Mount Omuro, only a 15-minute drive away, is an extinct volcano, shaped like an inverted rice bowl, that measures around 600 metres in height, with a crater approximately 300 metres in diameter. Visitors take a chair lift up the mountain to walk around the crater then, for the more adventurous, there’s the opportunity to paraglide back down to where they’ve come from.Close to Mount Omuro, the Izu Shaboten Zoo has over a hundred free-range animals – ranging from squirrel monkeys to peacocks – which are allowed to get up close and personal with visitors and there’s also a large cactus greenhouse within the zoo containing more than a thousand varieties of cacti from around the world.
The Kawana Hotel opened its doors for business in 1928 and it features two of the finest seaside courses to be found anywhere in the world. The Oshima debuted when the resort first opened, with the Fuji following eight years later, and down the years the resort has hosted numerous well known international celebrities and politicians.
Marilyn Monroe and Joe DiMaggio visited the hotel during their honeymoon in February 1954. Joe had scheduled a weekend of golf and Marilyn arrived by train tired and ill from Tokyo with a sore thumb, rumoured to have been caused by Joe knocking a glass out of her hand.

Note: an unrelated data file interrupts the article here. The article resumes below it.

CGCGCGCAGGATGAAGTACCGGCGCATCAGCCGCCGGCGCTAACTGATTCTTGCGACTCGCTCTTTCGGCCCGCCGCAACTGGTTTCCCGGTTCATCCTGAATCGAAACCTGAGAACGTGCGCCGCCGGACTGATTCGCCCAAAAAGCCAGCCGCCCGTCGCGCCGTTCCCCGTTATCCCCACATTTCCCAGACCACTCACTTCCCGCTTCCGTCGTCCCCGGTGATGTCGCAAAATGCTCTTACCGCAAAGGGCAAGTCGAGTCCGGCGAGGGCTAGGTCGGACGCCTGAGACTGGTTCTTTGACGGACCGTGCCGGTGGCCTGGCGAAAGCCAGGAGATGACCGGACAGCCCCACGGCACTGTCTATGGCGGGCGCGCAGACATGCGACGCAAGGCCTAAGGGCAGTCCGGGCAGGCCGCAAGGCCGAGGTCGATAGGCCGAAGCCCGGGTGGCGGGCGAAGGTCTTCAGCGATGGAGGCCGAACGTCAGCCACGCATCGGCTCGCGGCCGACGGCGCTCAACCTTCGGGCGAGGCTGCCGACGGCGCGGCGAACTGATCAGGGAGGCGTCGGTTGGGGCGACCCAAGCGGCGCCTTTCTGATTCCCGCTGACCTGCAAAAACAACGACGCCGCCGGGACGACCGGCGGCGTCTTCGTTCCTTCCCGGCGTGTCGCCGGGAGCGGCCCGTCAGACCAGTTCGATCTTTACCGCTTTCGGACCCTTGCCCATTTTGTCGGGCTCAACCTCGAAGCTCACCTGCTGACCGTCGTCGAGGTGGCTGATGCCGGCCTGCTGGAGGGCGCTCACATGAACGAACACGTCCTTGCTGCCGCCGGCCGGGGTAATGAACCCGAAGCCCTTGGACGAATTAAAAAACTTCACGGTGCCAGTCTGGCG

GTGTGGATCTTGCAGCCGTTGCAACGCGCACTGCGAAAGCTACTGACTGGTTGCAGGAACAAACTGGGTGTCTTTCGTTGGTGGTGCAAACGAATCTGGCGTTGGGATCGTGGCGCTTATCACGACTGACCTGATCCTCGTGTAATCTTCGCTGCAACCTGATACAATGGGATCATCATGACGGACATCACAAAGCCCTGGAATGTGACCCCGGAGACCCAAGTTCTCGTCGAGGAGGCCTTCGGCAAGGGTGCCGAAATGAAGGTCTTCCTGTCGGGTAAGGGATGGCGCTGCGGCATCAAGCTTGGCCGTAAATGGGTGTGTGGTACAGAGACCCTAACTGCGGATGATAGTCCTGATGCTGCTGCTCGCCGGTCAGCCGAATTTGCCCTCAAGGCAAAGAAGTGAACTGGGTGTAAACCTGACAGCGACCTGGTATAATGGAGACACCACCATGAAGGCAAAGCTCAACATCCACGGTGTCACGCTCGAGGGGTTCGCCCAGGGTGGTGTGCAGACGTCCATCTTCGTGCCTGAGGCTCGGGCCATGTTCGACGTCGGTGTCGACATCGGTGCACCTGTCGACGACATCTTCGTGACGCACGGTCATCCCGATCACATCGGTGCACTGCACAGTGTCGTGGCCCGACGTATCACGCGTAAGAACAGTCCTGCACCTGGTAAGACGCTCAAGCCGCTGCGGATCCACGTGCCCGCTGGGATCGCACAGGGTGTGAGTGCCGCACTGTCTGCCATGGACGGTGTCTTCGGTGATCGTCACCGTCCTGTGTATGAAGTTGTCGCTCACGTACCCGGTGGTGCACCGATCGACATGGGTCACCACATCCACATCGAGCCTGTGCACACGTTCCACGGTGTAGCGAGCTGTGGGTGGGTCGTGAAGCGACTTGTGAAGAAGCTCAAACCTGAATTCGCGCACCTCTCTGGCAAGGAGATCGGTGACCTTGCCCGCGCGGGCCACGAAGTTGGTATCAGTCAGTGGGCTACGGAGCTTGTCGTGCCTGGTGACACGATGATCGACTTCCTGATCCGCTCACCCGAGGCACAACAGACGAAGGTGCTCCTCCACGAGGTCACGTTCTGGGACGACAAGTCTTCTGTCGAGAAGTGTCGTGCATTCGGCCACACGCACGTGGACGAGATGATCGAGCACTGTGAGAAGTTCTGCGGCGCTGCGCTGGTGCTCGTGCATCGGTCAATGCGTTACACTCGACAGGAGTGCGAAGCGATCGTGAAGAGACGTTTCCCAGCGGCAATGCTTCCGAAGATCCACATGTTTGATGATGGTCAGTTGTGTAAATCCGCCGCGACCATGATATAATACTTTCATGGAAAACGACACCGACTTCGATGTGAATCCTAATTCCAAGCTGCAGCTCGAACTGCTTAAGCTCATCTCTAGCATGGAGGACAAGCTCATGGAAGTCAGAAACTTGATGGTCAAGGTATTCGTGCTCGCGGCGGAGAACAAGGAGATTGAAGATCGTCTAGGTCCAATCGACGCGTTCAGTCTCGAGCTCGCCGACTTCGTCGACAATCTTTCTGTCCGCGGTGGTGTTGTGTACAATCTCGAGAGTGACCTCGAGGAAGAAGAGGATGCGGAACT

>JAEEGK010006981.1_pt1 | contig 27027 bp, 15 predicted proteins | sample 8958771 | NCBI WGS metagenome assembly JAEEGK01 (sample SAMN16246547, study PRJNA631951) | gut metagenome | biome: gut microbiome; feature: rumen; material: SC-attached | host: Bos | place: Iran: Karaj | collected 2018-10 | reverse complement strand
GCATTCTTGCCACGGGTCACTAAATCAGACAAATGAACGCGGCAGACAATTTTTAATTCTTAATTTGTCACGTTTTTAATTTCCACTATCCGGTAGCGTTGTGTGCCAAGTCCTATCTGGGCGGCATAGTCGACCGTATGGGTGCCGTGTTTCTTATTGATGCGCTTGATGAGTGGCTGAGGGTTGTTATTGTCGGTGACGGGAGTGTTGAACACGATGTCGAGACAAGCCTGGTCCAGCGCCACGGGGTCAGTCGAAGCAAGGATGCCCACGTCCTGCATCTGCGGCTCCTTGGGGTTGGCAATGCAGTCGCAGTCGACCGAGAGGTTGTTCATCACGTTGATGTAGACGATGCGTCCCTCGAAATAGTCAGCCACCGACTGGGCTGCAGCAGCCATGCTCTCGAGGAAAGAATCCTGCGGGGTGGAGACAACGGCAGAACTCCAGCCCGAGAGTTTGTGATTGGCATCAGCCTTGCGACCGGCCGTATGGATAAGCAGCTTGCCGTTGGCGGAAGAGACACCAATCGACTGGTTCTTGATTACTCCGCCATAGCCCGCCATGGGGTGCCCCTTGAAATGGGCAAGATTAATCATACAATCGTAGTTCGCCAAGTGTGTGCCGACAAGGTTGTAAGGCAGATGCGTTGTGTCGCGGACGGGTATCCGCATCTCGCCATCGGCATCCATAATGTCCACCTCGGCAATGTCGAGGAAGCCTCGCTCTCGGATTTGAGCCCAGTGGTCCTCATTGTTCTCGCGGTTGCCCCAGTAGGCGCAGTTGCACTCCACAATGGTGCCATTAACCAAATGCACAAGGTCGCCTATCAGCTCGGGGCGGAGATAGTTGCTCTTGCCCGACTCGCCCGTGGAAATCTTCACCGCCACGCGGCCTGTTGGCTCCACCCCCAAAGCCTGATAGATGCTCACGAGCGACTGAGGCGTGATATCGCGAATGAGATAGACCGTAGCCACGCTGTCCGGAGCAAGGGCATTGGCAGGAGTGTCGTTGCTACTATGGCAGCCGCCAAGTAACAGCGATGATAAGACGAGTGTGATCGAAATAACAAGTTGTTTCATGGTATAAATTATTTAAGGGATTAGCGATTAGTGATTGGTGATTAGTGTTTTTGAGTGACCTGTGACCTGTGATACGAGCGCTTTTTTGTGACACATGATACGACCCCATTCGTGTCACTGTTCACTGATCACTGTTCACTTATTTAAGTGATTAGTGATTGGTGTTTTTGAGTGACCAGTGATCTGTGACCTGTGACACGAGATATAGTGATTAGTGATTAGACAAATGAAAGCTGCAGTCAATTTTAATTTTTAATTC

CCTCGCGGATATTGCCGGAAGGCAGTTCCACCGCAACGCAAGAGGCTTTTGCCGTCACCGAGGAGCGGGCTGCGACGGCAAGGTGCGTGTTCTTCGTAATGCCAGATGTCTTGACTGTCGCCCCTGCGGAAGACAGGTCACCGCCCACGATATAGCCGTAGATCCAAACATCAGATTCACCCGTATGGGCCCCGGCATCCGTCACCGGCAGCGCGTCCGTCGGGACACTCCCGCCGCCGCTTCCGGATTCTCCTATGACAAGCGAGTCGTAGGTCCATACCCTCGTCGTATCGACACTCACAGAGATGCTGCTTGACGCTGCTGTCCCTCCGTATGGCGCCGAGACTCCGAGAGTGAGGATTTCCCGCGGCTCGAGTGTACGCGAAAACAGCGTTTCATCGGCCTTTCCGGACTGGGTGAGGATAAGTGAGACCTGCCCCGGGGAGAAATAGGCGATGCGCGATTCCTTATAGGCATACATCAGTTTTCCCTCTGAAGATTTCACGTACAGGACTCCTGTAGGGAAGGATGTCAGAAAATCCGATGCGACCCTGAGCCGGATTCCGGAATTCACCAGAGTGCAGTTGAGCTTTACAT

Four years later, actor John Wayne is said to have spent time at the hotel during the filming of The Barbarian and the Geisha, a John Huston-directed movie which was set in 1850s Japan, with Eiko Ando co-starring alongside The Duke in this production.
Russian President Boris Yeltsin and Japanese Prime Minister Ryutaro Hashimoto shared a 24-hour “no necktie” summit at Kawana in April 1998, when they agreed to pursue more economic co-operation and discussed the thorny territorial dispute over northern islands seized by the Soviets after the Second World War.
Within the property, there are more than nine thousand cherry blossoms – in full bloom for a short spell during February and March – and these highly symbolic trees (commonly known as “sakura”) within Japanese culture are said to encapsulate the concept of “mono no aware,” the transience of life.
Having purchased the clifftop stretch of land high above Sagami Bay in 1928, Baron Okura Kishichiro commissioned Komyo Otani from Tokyo Golf Club to carve out the fairways of the Oshima course, named after the island that lies just off the coast.